There’s No Beginning and There Is No End

“I refuse to acknowledge time.” With these outlandish words, Mariah Carey begins her memoir, The Meaning of Mariah Carey, published in 2020. “It is a waste of time to be fixated on time,” declares the elusive chanteuse. “Life has made me find my own way to be in this world. Why ruin the journey by watching the clock and the ticking away of years?” Instead of counting the minutes and years, Mariah wants to live life “moment to moment.” Indeed, moments are one of her favorite things. See “Mariah Carey Needs a Moment” on YouTube; it’s a much-loved ninety-second supercut from her 2010–11 infomercials on the Home Shopping Network, in which she sells fashion, perfume, and jewelry items while enthusing about having a “diamond moment,” a “retro moment,” a “bandana moment,” a “genius moment,” a “dual moment,” a “fragrant moment,” a “skin-tight moment,” a “transitional summer moment,” a “full-on evening moment,” a “fun cute remix moment,” and so on.

Mariah’s espousal of moments has inspired many, including Adam Farah-Saad (aka free.yard), a London-born and -based artist and dedicated Lamb whose work is often infused with MC’s language, lyrics, and iconography. (“Lambs” are what Mariah’s most devoted fans call themselves; collectively we are the “Lambily.”) Working across video, installation, and performance formats, Farah-Saad makes art with various things including poppers, friends, obsolete technologies like iPods and CDs, microdosing, wind chimes, personal memories and heartbreaks, fisheye lenses, cruising, lipsynching, and gourmet condiments. They have said that Mariah inspires them as an artist, “in terms of wanting to be really sincere and poetic in what I do and kind of not being afraid to even go a bit overboard with that.”3 Their solo exhibition at Camden Art Centre in 2021 was framed as a presentation of “peak momentations” from their life. The term “momentation,” they explain, refers to “a pronounced dwelling on the ephemeral—influenced by Mariah Carey’s queer disidentificatory theorisations of THE MOMENT.”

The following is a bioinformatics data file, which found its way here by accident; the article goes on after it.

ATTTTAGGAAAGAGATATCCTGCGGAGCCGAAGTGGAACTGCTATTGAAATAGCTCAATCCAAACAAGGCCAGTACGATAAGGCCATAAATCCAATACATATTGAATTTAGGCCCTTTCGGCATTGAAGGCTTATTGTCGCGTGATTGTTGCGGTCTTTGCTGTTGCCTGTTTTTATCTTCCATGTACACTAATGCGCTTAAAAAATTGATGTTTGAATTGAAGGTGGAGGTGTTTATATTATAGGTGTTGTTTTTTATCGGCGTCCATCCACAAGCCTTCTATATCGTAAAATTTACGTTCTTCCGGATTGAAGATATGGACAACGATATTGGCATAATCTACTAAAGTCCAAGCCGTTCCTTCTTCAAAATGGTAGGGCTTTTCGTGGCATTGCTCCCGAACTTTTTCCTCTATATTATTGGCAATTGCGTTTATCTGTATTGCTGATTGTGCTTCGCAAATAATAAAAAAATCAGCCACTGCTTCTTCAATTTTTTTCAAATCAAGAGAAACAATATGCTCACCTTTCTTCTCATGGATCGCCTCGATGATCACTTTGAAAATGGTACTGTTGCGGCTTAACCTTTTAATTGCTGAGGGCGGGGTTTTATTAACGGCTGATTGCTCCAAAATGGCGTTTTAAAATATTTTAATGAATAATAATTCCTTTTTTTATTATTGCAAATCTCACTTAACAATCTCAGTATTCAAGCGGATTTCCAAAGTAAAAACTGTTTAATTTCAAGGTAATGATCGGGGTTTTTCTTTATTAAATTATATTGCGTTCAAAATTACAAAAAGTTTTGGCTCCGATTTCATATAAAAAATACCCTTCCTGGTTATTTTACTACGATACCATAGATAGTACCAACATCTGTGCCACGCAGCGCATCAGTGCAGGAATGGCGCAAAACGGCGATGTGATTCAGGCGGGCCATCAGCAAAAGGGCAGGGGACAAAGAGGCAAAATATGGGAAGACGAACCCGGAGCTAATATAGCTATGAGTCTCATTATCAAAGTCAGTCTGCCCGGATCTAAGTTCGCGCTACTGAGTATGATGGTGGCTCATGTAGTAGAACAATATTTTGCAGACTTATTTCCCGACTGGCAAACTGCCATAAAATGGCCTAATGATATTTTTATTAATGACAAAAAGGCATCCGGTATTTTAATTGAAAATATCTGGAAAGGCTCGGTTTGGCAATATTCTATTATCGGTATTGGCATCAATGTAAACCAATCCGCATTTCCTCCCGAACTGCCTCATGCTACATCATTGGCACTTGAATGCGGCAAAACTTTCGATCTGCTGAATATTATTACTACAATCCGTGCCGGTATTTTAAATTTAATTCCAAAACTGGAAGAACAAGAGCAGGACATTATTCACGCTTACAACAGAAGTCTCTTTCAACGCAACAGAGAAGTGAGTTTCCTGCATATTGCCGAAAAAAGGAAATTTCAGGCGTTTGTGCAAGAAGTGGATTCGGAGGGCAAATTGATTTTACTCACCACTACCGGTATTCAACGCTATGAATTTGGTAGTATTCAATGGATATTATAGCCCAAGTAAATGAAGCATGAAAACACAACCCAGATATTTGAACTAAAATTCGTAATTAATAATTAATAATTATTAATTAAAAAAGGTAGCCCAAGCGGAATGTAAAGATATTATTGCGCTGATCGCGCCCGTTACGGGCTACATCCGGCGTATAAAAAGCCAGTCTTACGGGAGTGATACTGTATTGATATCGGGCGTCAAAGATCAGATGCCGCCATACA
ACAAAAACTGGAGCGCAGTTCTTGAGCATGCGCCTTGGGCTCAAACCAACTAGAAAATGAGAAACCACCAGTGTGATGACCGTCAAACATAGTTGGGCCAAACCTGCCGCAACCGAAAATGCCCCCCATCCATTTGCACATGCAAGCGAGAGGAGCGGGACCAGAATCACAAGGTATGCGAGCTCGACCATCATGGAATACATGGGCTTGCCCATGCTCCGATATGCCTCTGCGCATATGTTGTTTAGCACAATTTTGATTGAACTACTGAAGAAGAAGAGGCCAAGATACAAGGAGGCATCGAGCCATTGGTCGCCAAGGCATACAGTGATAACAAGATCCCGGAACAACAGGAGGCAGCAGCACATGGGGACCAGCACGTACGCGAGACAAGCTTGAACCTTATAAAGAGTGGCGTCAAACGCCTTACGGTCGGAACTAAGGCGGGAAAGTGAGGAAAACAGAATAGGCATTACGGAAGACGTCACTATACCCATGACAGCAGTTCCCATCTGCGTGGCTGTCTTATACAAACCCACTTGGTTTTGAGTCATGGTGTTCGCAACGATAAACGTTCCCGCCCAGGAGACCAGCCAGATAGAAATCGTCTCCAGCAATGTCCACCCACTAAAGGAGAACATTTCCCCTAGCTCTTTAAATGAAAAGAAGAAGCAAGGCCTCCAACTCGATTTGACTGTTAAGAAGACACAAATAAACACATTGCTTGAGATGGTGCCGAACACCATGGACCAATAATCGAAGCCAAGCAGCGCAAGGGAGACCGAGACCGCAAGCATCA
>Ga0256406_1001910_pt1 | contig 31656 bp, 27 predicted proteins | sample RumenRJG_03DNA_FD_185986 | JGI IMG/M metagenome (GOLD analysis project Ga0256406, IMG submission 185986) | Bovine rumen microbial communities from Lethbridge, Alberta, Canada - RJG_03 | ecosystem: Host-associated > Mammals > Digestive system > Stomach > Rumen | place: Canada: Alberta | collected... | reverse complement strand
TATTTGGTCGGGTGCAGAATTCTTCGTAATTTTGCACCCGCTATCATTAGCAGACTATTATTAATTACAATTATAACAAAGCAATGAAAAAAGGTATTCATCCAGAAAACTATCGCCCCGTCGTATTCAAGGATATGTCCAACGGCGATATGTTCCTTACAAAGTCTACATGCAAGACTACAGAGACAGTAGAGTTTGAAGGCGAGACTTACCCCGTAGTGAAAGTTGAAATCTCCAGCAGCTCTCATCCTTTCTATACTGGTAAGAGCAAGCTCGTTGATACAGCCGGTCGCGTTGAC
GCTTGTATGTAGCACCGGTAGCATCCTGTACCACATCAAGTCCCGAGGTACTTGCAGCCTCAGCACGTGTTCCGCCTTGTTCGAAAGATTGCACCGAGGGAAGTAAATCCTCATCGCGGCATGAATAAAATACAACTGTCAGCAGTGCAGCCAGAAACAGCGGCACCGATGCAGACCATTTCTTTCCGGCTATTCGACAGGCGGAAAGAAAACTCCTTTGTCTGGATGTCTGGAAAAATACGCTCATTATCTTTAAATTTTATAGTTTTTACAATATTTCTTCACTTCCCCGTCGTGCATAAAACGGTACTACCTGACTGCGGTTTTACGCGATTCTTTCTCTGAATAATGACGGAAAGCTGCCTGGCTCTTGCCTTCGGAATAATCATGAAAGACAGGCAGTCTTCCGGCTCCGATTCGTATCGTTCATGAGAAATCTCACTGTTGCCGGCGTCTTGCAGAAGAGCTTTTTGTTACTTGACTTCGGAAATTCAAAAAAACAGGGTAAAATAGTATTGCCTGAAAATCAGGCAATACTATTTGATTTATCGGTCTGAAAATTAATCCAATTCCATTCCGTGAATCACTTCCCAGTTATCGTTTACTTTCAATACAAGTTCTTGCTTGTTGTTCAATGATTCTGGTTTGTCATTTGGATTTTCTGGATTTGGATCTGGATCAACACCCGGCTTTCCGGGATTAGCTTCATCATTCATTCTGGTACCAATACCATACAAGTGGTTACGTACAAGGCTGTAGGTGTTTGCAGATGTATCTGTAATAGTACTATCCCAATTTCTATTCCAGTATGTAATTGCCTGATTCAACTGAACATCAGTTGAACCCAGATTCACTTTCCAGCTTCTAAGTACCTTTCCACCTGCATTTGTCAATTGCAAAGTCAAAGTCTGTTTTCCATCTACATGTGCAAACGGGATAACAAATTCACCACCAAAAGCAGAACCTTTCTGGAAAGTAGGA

The word “moment” comes from the Latin “momentum,” meaning “movement, motion, alteration, change.” It’s a shifty word: “in a moment” means very soon, to be “of the moment” is to be very current, to “live for the moment” is to act without concern for the future or the past. Moments are often temporal intensities that stand apart from the time that surrounds them; when we say “I need a moment” or “I’m having a moment,” it’s about puncturing the flow of things by carving out a pocket of time outside of regulated time. Moments are very different from minutes; they are decidedly transient, unquantifiable, indivisible, and non-accumulative. They’re brief but capacious; you can’t section them out or add them up in any normative way. For Mariah, living a life of moments means living “Christmas to Christmas, celebration to celebration, festive moment to festive moment,” while simply ignoring the rest, and always refusing to acknowledge the banality and brutality of standardized, accumulative, linear time. As she writes, “Often time can be bleak, dahling, so why choose to live in it?”


Update 27 March 2024 (Mimi’s anniversary): A French translation of the essay by Emmanuel Pierre published at The Master’s Clock.